Beethoven : variations on a Life / Mark Evan Bonds.

Av: Bonds, Mark Evan, 1954- [aut]
Language: English Publisher: New York : Oxford University Press, [2020]Copyright date: ©2020Beskrivning: ix, 147 sidor illustrationer 22 cmInnehållstyp: text Mediatyp: unmediated Bärartyp: volumeISBN: 9780190054083Ämne(n): Beethoven, Ludwig van, 1770-1827 | TonsättareGenre/Form: BiografierDDK-klassifikation: 780.92 SAB-klassifikation: Ijz Beethoven, Ludwig van Onlineresurser: Omslagsbild
Anmärkning:
Innehåller bibliografiska referenser och index.
Anmärkning:
The Scowl -- The Life -- Ideals -- Deafness -- Love -- Money -- Politics -- Composing -- Early-Middle-Late -- The Music -- "Beethoven".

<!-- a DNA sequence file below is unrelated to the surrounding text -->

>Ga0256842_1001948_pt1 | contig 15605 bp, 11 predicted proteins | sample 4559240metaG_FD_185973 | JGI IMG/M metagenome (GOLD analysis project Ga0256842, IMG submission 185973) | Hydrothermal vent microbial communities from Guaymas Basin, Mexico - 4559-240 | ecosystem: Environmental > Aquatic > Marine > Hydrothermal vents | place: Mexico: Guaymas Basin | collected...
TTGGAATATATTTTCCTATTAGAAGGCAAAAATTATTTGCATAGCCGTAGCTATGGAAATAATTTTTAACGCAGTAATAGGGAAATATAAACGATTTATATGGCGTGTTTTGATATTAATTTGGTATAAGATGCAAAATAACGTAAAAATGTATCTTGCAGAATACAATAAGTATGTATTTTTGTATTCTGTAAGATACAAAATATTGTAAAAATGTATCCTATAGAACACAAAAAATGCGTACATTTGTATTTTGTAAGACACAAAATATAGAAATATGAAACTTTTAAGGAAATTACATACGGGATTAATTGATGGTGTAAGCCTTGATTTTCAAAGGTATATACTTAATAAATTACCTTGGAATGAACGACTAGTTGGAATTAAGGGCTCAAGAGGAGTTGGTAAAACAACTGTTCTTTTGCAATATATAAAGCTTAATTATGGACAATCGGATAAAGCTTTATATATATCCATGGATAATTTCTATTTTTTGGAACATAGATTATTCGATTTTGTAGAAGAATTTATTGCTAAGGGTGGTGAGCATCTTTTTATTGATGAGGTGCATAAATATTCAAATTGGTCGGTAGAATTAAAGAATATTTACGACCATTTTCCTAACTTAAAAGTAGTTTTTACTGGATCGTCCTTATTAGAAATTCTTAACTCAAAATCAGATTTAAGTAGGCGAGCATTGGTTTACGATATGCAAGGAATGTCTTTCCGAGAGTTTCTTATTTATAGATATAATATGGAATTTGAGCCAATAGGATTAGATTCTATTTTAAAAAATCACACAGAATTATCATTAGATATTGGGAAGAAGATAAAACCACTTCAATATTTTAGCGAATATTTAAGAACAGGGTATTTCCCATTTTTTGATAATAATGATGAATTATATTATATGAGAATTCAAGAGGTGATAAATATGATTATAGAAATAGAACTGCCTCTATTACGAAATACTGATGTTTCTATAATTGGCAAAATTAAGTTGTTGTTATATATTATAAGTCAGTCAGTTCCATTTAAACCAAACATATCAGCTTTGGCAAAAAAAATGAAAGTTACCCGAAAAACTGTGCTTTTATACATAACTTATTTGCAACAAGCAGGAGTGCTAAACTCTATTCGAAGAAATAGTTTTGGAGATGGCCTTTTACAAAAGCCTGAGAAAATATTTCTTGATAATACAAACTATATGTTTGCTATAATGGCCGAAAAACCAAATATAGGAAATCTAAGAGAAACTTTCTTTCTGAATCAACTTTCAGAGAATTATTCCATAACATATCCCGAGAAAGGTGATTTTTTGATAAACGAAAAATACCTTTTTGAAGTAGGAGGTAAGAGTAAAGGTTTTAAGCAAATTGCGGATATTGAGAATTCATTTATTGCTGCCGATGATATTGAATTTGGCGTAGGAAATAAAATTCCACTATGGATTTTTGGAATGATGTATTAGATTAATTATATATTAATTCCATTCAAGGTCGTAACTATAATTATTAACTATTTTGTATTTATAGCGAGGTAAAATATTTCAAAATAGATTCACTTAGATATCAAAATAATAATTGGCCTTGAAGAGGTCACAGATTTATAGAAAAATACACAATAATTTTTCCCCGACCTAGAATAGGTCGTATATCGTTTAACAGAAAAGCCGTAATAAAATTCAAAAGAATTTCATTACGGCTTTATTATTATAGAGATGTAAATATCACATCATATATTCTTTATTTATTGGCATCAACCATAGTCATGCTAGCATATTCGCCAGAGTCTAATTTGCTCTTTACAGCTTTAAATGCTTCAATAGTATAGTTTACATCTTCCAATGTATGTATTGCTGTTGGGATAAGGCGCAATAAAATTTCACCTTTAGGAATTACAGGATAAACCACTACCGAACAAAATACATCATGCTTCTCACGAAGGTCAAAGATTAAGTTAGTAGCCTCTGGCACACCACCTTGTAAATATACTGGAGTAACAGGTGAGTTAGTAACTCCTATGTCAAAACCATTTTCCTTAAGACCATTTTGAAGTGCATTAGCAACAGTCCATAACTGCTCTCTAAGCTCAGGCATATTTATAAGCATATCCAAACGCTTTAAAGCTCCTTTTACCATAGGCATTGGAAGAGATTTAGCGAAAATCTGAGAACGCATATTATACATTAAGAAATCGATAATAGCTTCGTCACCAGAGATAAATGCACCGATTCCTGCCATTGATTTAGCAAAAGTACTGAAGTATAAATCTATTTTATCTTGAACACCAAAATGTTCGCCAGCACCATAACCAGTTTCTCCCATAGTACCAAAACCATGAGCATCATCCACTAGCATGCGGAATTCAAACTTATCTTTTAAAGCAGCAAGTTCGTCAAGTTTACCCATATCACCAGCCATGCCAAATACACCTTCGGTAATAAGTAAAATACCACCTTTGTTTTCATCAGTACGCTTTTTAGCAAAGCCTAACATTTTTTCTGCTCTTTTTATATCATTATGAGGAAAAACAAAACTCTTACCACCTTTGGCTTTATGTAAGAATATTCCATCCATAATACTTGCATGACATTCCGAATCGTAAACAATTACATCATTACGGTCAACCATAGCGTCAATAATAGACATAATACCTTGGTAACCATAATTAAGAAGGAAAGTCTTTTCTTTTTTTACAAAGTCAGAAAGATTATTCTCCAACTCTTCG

Anmärkning bestånd: C17.250 Libris-ID: 9nchp4dh7v2xp3x9Summary: ""Vienna, March 26, 1827, late afternoon. Having scrawled his name to a legal document with the little strength he has left, the gravely ill and nearly deaf composer is now in a coma. A bolt of lightning splits the sky. A clap of thunder follows. Beethoven opens his eyes, raises a fist toward heaven, sinks back, and dies. So legend would have it. Or at least one of the legends. Accounts of Beethoven's death vary widely, and this one dates from more than thirty years after the event. There may be a grain of truth to it, for weather records confirm the early spring thunderstorm that day, even if other details remain suspect. Separating fact from fiction is a major challenge for anyone who wants to come to grips with Beethoven and his music. Yet even without the fiction, Beethoven's life is the stuff of movies. The characters and the plot are ready-made for the screen: a talented young musician, the son of an alcoholic father, leaves his provincial home and dazzles high society in the imperial capital as a pianist and composer. But tragedy strikes in the form of deafness, and our hero, rejected by the woman he loves, withdraws into a world of his own and writes music he cannot hear. He turns his isolation into an asset and wins acclaim as his generation's greatest composer of instrumental music. Commissions from abroad pour in during the final years of his life. Tens of thousands attend his funeral. It is a compelling story and true enough in its outlines. But where does the music fit into all this? Generations of critics-including Hollywood script writers-have projected Beethoven's life onto his works, treating his music as if it were the soundtrack to the life. The temptation is understandable, for his style did indeed change markedly over the course of his career. If we know anything about his life at all, it is difficult to hear the unconventional piano sonatas and string quartets of his last decade without imagining the sense of isolation his near-total deafness must have forced on him. When we listen to these late compositions against the backdrop of those earlier works from the "heroic" period-works that, like the Fifth Symphony, move from struggle to triumph-we sense that something has changed in the person who created them. The temptation to map the works onto the life is particularly strong in biographies, which by their very nature move in a more or less straight line through time, with the music often functioning as an audible diary of sorts. But this chronological approach, valuable as it may be, creates its share of blind spots. It tends to emphasize change over continuity and favor those works that move the stylistic needle toward a destination we know in advance. It struggles to account for large swaths of the composer's output and downplays those many compositions that do not fit the narrative of continuous change. Beethoven: Variations on a Life is not a biography, nor does it follow a chronological path. For all the ups and downs of his personal life and professional career, Beethoven remained remarkably consistent in his most fundamental convictions about himself and his art, and it is this inner consistency that provides the key to understanding the relationship between his life and his works. Beethoven approached music in much the same way he approached life. He liked to adopt multiple perspectives on whatever attracted his attention: a thematic idea, a musical genre, a friend, a patron, money, politics, religion. He did not go through life with a perpetual frown on his face, and we should be wary of equating too quickly the emotions we hear in his music with his own personal feelings. Indeed, we shortchange our experience of his music if we think of him as the misanthropic, suffering soul he has so often been made out to be. His music is the creation of an individual far more complex than the iconic scowl. The question, then, is not how any particular event shaped any particular work, but rather how the events of his life shaped his broader vision of his art, which ultimately served to frame everything he wrote. The life, in other words, influenced the works, though not in ways that allow us to draw direct lines between the two. The challenge is to relate Beethoven to all of his music and not just to some of it. This means going beyond the triumphant "heroic" compositions to include such works as the zany Eighth Symphony, the enigmatic Bagatelle for piano, op. 126, no. 1, and the Janus-faced finale of the "Serioso" String Quartet, op. 95. ""-- Provided by publisher.